Wednesday, April 13, 2011

AV#74B - Quality of teachers and "data-driven instruction"

Peter Huidekoper, Jr.                                                                        Jan. 4, 2011

#74 B - Quality of teachers and “data-driven instruction”
You may be right
I may be crazy
But it just may be a lunatic you’re looking for  
Billy Joel

“As data systems and the tools to analyze them become more ubiquitous, experts say we will need more research into how much and what kind of data (is) most helpful to teachers trying to improve their classroom instruction. (Professor Ryan) Baker envisions within a generation pre-service teachers will study data analysis as a matter of course, and researchers will develop easier-to-use tools to help them compare their own students’ behavior and performance to models based on hundreds of thousands of similar students.” (“‘Data Mining’ Gains Traction in Education,” Sara D. Sparks, Education Week on line, Dec. 13, 2010)

Do we really think good teachers must also be experts in data-gathering?  Some now speak as if our great teachers must be born accountants, putting on the green-eyeshade to analyze all the data after testing students every six weeks, pulling out key stats and numbers to “make mid-course corrections.”  We hear how effective Uncommon Schools and others have become with their “data-driven instructional model.” (See Driven by Data: A Practical Guide to Improve Instruction by Uncommon School’s managing director Paul Bambrick-Santoyo.)  Teach for America’s Steve Farr has found that one of six key characteristics of their “most effective corps members” is that they “constantly monitor their students’ progress and adjust course as needed” (“The Six Habits of Highly Effective Teachers,” Philanthropy Magazine, Spring 2010).  Who can argue with this trend, if it helps students make huge gains in their achievement?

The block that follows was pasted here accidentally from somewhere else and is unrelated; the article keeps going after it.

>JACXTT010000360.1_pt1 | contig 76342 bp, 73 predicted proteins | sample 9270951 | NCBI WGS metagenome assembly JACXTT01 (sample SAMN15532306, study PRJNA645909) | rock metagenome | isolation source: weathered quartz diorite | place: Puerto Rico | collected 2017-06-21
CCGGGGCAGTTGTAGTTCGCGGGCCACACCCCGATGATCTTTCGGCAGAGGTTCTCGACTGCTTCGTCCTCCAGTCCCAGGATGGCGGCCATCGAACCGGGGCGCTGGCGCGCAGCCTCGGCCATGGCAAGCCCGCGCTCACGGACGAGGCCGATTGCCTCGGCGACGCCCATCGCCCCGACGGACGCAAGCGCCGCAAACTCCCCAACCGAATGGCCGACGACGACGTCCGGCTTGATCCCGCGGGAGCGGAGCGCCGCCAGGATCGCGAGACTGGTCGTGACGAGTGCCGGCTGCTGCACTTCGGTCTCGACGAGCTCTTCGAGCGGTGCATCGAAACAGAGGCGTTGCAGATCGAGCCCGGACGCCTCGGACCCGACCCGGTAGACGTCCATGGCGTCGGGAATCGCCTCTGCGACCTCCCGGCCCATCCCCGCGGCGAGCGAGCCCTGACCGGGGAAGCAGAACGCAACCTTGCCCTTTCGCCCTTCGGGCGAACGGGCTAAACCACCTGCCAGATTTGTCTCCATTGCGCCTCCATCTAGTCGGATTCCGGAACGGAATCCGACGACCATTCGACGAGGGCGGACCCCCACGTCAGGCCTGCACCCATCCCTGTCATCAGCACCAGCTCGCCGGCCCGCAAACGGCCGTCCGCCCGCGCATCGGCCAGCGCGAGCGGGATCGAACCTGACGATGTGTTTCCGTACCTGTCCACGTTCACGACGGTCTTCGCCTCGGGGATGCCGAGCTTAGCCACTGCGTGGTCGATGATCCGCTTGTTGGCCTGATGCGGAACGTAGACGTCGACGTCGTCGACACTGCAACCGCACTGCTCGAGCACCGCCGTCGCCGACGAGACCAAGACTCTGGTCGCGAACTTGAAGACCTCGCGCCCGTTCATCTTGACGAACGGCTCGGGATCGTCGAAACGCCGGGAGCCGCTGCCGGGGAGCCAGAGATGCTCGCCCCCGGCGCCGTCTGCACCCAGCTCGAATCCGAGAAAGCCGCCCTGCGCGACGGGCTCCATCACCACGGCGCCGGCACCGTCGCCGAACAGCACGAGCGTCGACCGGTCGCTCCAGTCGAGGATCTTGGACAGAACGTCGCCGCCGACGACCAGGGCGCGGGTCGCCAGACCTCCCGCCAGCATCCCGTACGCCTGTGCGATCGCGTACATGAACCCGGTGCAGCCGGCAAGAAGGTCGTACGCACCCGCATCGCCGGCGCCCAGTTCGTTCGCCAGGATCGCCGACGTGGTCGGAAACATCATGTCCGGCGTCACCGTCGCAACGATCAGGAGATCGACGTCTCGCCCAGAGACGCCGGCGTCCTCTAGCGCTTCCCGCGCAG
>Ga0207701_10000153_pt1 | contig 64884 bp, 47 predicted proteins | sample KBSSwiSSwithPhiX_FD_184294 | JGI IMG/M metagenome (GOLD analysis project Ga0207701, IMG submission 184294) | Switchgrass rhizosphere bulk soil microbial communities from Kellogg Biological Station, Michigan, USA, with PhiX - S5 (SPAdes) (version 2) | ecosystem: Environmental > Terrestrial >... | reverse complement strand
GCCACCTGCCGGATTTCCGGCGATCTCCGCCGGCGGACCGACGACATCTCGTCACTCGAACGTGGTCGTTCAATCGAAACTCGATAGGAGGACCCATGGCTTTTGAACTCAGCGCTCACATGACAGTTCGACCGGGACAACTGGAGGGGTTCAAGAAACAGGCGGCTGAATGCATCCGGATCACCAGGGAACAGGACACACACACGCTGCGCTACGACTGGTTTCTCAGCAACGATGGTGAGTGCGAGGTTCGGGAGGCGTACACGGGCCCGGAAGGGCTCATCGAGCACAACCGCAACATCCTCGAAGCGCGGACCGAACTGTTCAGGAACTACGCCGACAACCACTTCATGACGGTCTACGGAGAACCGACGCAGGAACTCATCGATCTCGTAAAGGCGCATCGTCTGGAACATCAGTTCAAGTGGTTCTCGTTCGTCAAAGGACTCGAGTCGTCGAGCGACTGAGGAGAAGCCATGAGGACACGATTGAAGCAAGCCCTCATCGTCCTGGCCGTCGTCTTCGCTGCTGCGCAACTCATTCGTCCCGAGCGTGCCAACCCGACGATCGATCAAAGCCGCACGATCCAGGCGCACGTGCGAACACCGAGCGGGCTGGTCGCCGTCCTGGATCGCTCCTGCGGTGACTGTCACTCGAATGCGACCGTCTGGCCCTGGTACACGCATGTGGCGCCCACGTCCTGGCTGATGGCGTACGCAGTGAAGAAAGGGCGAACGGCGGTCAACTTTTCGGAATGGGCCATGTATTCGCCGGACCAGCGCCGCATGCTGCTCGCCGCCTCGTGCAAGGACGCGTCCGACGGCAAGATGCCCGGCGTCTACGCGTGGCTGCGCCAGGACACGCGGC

But stop for a minute.  Think of the teachers who meant the most to you.  Do you think one of them was “driven by data”? Weren’t they driven, in fact, by a hard-to-quantify mix of love of their subject, love of sharing that passion with students, and a deep care for the kids in the classes and their progress?  Aren’t these the qualities we look for when recruiting sharp young men and women to teach in our public schools—especially to work with low-income students who need many of our best new teachers?

And yet it sounds as if being “driven” by love and passion and care—qualities that might be especially critical to sustain one in the often emotionally exhausting struggle to serve at-risk students, from so many families at-risk—are quaint.  No, we are told, data will “drive” us.  The alpha and the omega.